It’s not easy to see from college campuses in the US, but actual revolutionaries also revered Ernesto. Especially appropriate since Che participated in the Agrarian Reform in the 1950s, and it was the US coup in 1954 that convinced him that the only way forward against imperial powers like the US was armed revolutionary action.


This is the emblem of the Organización del Pueblo en Armas, or the Organization of the People in Arms. I’m no expert in Guatemalan culture, but if its mythology is anything like Mexico’s, the volcano is a deeply national and deeply indigenous symbol of power and strength.


Continue reading Aftermath Part IV

So What About the Why?

So the podcast has been out for about twelve weeks now, and I’ve gotten a couple of scattered comments and responses on two different subjects that I think, in the end, come to the same thing.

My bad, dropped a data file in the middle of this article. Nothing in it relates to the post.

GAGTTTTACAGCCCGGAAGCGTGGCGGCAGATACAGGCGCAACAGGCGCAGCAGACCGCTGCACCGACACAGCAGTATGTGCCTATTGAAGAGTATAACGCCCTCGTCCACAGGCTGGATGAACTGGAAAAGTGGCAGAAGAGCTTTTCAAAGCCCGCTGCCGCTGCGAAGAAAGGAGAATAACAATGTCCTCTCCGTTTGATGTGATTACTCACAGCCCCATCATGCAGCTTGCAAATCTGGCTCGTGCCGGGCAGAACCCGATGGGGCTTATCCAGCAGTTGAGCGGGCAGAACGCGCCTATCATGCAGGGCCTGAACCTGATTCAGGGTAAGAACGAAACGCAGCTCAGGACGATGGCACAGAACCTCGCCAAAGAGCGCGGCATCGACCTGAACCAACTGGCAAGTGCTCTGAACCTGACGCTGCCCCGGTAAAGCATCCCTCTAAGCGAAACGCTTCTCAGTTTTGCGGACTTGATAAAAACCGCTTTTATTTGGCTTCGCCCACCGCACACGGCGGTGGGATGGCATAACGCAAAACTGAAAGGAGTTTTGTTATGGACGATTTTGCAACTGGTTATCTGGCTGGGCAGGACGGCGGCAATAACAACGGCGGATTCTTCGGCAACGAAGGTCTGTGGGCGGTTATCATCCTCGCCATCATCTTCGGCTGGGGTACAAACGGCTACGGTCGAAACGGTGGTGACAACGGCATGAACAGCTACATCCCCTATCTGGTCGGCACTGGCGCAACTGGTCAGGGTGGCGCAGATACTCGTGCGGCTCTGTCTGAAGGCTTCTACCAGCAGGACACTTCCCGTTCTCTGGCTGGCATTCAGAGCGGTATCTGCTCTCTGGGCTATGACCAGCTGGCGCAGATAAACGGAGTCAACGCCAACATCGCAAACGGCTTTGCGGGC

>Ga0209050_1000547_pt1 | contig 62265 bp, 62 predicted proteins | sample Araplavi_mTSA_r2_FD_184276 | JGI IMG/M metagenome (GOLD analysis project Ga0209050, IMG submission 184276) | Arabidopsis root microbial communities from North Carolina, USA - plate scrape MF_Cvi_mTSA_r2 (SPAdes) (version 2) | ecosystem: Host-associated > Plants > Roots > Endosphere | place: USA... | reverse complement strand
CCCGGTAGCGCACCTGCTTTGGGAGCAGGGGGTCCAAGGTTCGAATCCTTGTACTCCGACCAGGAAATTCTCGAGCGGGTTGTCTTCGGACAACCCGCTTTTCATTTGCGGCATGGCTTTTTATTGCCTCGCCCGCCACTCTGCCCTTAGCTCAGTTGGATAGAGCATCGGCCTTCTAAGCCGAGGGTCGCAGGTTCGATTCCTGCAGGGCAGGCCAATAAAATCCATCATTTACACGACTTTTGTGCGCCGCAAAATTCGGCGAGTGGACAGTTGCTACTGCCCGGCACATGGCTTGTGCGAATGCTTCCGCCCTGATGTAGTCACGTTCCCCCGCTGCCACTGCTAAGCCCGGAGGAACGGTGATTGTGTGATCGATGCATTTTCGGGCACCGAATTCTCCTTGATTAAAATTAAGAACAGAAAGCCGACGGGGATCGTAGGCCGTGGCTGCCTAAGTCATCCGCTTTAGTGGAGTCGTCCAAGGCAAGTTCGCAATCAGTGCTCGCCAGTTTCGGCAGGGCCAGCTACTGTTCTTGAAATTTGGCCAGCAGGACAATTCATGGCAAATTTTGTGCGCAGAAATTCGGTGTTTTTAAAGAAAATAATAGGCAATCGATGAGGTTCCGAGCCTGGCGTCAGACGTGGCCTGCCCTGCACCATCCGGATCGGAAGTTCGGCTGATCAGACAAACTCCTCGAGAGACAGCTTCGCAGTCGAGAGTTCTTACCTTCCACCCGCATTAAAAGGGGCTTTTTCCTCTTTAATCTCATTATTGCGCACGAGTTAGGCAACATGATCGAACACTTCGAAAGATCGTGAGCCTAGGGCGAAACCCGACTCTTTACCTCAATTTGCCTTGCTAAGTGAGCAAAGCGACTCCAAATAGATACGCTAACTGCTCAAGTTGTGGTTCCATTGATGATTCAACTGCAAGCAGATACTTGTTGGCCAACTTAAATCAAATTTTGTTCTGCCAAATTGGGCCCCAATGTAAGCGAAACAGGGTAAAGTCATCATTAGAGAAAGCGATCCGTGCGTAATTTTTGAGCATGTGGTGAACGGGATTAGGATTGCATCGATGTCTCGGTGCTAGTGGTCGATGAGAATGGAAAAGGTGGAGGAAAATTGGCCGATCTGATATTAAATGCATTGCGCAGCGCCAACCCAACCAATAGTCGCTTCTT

And I think they’re valid and I think they’re important.

So I’m going to talk about them.

This is me
Big surprise, right?

The first suggestion is that I ought to make an effort, in the podcast, to avoid offending listeners who might come from somewhere further to the right on the political spectrum. And the second is that I ought to be getting more into why all this happened, why the government of the United States was somehow invested in these terrible goings-on in Guatemala. It’ll take a while for my responses to come back around and meet each other, but bear with me.

In response to the first thing, I guess I’d ask a question. Is it that the show is partisan? Or could it be that listeners are coming to the show with a pre-existing and  implicitly partisan complaint?

Because the only way that the show could immediately turn you off is if you were under the impression that the US could do literally no wrong.

Credit NBC — Safe for Democracy
Which is tough, right?

I could try to emphasize at the beginning of every episode that Democratic presidents were just as culpable as Republican ones or vice-versa, but that would put the show in the “fairness” business, and it’s not in the fairness business. It’s in the history business.

Continue reading So What About the Why?